Safety slips story poses danger for Shell

SAFETY in the oil industry is such a high priority that whenever someone makes an allegation that things ain’t right in a particular part of the world, or with a particular company, then everyone from the lowliest Slug up pauses to take a look.

That’s what happened late last week when a friend (yes, The Slug has one) drew your humble scribbler’s attention to a report in the UK’s Guardian newspaper on suspected safety problems at Shell’s North Sea oil platforms.

Because the report was carried in another media outlet, and because the events are unfolding on the other side of the world, and because no one yet really knows whether the allegation is true or false, great care must be taken.

But since anyone interested can click onto the Guardian’s website,, and search a few key words, then The Slug reckons he’s in the clear in just letting other people in the oil game know what’s going on.

For anyone interested, the key words to find the report are “brent bravo”, enter those in the search field and you’ll go straight to a 1200-word story headlined Shell accused over oil rig safety.

According to the story, based it seems almost entirely on an interview with a consultant who once worked for Shell, the big oil company has been “plunged into a major safety scandal”.

No points for guessing that this is the last thing Shell wants after only just extricating itself from the problems with over-booked oil and gas reserves that claimed a number of very senior scalps in the head office.

The chap the Guardian spoke with, Bill Campbell, alleges that some documents relating to safety have been falsified.

Shell denies the allegation, with a spokesman saying it is aware of the claims, had investigated them, and did not agree with them. The spokesman added that a $US1 billion ($A1.37 billion) improvement program had been undertaken to fix gas leaks.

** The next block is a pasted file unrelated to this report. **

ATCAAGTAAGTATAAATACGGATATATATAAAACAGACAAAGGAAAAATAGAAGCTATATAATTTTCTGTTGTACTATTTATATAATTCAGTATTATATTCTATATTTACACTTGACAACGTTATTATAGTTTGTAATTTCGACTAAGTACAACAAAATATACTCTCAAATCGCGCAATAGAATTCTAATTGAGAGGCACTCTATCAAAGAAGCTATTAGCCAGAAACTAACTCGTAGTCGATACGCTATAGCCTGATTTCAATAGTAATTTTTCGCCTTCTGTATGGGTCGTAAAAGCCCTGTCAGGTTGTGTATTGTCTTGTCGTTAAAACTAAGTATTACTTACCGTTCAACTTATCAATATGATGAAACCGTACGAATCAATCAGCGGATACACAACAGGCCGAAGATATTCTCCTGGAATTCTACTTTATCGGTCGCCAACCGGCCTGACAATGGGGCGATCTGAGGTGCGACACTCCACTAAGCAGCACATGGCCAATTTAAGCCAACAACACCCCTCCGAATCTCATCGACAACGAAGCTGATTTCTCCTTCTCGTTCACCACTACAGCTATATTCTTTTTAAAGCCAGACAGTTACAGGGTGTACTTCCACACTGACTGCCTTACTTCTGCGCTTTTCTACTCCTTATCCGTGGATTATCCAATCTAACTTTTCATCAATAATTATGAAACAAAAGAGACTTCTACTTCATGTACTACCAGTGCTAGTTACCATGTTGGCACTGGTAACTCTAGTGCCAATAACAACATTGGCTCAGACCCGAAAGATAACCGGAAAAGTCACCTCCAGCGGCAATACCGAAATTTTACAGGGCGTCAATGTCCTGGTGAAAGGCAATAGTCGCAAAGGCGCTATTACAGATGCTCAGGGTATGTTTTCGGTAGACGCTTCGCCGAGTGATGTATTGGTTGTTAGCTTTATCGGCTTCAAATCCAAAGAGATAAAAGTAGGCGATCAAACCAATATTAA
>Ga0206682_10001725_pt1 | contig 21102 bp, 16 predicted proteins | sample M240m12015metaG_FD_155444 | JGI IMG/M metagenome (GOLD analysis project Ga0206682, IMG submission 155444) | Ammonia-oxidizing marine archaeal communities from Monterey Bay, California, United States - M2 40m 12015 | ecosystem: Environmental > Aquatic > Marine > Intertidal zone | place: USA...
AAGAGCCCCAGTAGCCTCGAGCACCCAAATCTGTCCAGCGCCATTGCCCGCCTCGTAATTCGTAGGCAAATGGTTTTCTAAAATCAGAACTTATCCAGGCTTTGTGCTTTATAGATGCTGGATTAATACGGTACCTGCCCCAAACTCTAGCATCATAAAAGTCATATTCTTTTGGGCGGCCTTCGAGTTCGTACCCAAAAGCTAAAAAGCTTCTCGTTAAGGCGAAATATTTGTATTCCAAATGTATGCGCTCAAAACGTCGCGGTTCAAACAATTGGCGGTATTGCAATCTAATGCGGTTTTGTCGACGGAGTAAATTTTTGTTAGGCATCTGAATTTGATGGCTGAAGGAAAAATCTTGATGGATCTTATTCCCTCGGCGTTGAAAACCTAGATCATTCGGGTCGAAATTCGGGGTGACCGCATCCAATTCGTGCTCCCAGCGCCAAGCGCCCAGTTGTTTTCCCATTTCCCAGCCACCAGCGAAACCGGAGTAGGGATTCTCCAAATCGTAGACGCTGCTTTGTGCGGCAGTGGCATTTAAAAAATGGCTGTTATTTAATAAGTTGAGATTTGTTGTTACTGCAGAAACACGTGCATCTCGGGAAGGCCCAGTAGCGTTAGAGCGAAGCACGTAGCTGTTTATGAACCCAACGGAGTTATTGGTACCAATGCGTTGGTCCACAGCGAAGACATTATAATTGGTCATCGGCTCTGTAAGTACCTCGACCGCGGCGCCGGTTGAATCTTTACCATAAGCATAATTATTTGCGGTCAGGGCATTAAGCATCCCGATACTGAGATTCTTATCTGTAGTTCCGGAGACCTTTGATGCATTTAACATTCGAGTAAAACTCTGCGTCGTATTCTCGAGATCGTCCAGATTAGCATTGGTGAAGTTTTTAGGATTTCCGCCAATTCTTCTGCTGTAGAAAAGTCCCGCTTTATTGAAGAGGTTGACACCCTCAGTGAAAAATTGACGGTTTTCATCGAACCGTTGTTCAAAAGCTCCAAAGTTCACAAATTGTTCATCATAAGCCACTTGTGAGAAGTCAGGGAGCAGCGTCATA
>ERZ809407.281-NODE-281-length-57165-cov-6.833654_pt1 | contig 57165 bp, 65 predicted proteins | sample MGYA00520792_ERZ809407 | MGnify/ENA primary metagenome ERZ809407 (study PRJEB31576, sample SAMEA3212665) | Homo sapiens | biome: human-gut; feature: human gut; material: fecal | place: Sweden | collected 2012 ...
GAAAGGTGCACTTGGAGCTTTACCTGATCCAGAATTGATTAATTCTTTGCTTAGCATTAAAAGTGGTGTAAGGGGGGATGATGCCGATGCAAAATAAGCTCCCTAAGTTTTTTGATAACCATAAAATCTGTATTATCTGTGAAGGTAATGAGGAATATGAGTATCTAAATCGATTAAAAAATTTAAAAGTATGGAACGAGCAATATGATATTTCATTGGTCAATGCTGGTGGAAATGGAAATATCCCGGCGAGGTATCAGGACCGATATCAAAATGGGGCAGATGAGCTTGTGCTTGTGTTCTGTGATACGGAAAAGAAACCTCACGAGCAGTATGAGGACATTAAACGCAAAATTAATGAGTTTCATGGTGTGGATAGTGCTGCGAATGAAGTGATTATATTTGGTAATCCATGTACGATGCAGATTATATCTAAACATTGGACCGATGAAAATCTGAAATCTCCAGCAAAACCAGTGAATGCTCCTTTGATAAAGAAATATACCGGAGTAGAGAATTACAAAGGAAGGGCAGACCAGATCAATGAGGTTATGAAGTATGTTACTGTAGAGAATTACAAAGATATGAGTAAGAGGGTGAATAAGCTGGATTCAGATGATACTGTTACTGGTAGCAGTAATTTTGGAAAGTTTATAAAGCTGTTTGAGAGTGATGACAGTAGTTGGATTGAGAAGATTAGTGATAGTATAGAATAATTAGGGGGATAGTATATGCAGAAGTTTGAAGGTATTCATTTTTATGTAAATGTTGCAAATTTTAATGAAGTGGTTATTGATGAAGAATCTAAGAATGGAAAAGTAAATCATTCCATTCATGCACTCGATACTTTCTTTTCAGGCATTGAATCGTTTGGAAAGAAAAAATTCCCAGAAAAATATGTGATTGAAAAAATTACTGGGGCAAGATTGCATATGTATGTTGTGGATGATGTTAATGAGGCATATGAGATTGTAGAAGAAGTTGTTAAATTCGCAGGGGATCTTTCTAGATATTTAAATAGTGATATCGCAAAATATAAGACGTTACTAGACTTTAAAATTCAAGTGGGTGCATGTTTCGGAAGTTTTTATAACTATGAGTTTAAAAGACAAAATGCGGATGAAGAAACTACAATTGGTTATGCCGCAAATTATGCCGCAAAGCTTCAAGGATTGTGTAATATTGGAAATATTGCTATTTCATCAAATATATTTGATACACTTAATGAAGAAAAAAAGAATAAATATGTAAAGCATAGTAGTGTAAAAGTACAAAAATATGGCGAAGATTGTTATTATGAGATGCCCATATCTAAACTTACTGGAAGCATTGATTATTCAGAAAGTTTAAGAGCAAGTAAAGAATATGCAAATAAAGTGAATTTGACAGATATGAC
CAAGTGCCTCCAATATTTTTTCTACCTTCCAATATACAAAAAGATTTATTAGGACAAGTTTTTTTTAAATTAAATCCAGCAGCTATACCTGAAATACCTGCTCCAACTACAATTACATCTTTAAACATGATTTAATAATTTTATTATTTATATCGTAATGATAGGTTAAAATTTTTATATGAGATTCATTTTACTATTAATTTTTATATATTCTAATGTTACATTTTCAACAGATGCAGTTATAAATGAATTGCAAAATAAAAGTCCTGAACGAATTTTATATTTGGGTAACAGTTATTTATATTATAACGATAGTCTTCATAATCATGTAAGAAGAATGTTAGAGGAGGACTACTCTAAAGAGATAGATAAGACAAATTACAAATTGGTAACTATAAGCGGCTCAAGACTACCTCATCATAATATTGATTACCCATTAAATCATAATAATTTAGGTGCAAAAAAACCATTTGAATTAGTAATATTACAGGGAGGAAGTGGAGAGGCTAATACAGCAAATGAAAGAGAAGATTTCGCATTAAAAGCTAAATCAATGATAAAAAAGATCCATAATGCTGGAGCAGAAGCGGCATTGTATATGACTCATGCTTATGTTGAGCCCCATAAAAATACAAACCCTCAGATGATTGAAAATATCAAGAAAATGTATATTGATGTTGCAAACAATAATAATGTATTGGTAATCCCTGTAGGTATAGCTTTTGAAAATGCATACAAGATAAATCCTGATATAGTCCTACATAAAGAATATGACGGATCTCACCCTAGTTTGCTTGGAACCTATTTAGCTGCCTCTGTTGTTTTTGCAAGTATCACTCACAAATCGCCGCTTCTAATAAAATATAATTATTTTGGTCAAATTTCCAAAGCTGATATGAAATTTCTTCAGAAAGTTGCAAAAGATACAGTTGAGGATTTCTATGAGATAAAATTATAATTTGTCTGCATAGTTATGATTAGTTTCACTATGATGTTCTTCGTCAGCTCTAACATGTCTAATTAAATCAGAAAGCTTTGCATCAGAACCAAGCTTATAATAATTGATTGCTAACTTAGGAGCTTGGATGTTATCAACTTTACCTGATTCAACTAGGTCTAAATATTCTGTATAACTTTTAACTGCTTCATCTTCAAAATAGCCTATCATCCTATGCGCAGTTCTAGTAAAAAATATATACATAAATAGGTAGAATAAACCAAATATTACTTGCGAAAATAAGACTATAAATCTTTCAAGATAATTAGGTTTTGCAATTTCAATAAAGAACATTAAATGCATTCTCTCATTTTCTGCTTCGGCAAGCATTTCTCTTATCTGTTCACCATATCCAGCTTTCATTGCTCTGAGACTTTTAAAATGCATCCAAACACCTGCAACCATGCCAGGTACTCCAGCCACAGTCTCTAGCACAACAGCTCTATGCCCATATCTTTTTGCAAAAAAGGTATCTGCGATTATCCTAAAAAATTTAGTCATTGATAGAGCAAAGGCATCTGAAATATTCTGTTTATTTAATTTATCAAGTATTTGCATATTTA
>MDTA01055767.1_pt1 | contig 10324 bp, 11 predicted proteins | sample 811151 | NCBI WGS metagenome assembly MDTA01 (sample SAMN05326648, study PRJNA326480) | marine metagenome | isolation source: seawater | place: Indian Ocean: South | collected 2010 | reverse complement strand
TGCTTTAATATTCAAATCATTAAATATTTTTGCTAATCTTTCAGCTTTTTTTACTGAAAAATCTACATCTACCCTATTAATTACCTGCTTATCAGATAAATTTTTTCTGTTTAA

So far, so good. What we have is a man making an allegation, and the company denying it, which is good meaty stuff that appears to now put pressure on the newspaper concerned to go a step further and see if it can find someone in government to pick up the issue.

For Shell, this is where the problem might really start because until that happens, it’s very much one man’s allegation, and one newspaper’s story.

Unfortunately for Shell, it might not stay that way, for several reasons. The Guardian is not your usual newspaper, it’s a left-of-centre terrier with a reputation going back decades for very successful attacks on business.

It is also a newspaper that enjoys strong union support (because of its left-wing tendencies), and is well read among the ruling class of a left-wing Britain.

The Slug has never suggested that anyone feel sorry for big oil, especially very big oil, such as Shell, because companies that make around $2 billion of profit a month hardly needed defending. They can do that themselves.

But if the Guardian’s claims hold water, and if someone in Shell has been falsifying safety records, then it could be enough to shake even more chaps out of their offices on London’s Southbank.

As far as The Slug is concerned, the over-booking issue was a storm in a teacup and all to do with the timing of when oil in the ground switches from being a geological curiosity to a bankable asset. A real bean counter’s picnic.

Safety is completely different, as everyone in oil knows.

Fingers crossed for those in charge at Shell that it can quickly hose down the Guardian and hope that the unions and the British Government stay out of the game because, if they don’t, this is an issue which could keep Shell on the back foot for some time.

And now, you might reasonable ask, who in Australia would care about that, to which The Slug gives a two-word answer “Woodside Petroleum”, which is always keen to see its major shareholder, and potential acquirer, keep well, and truly, on the back foot.


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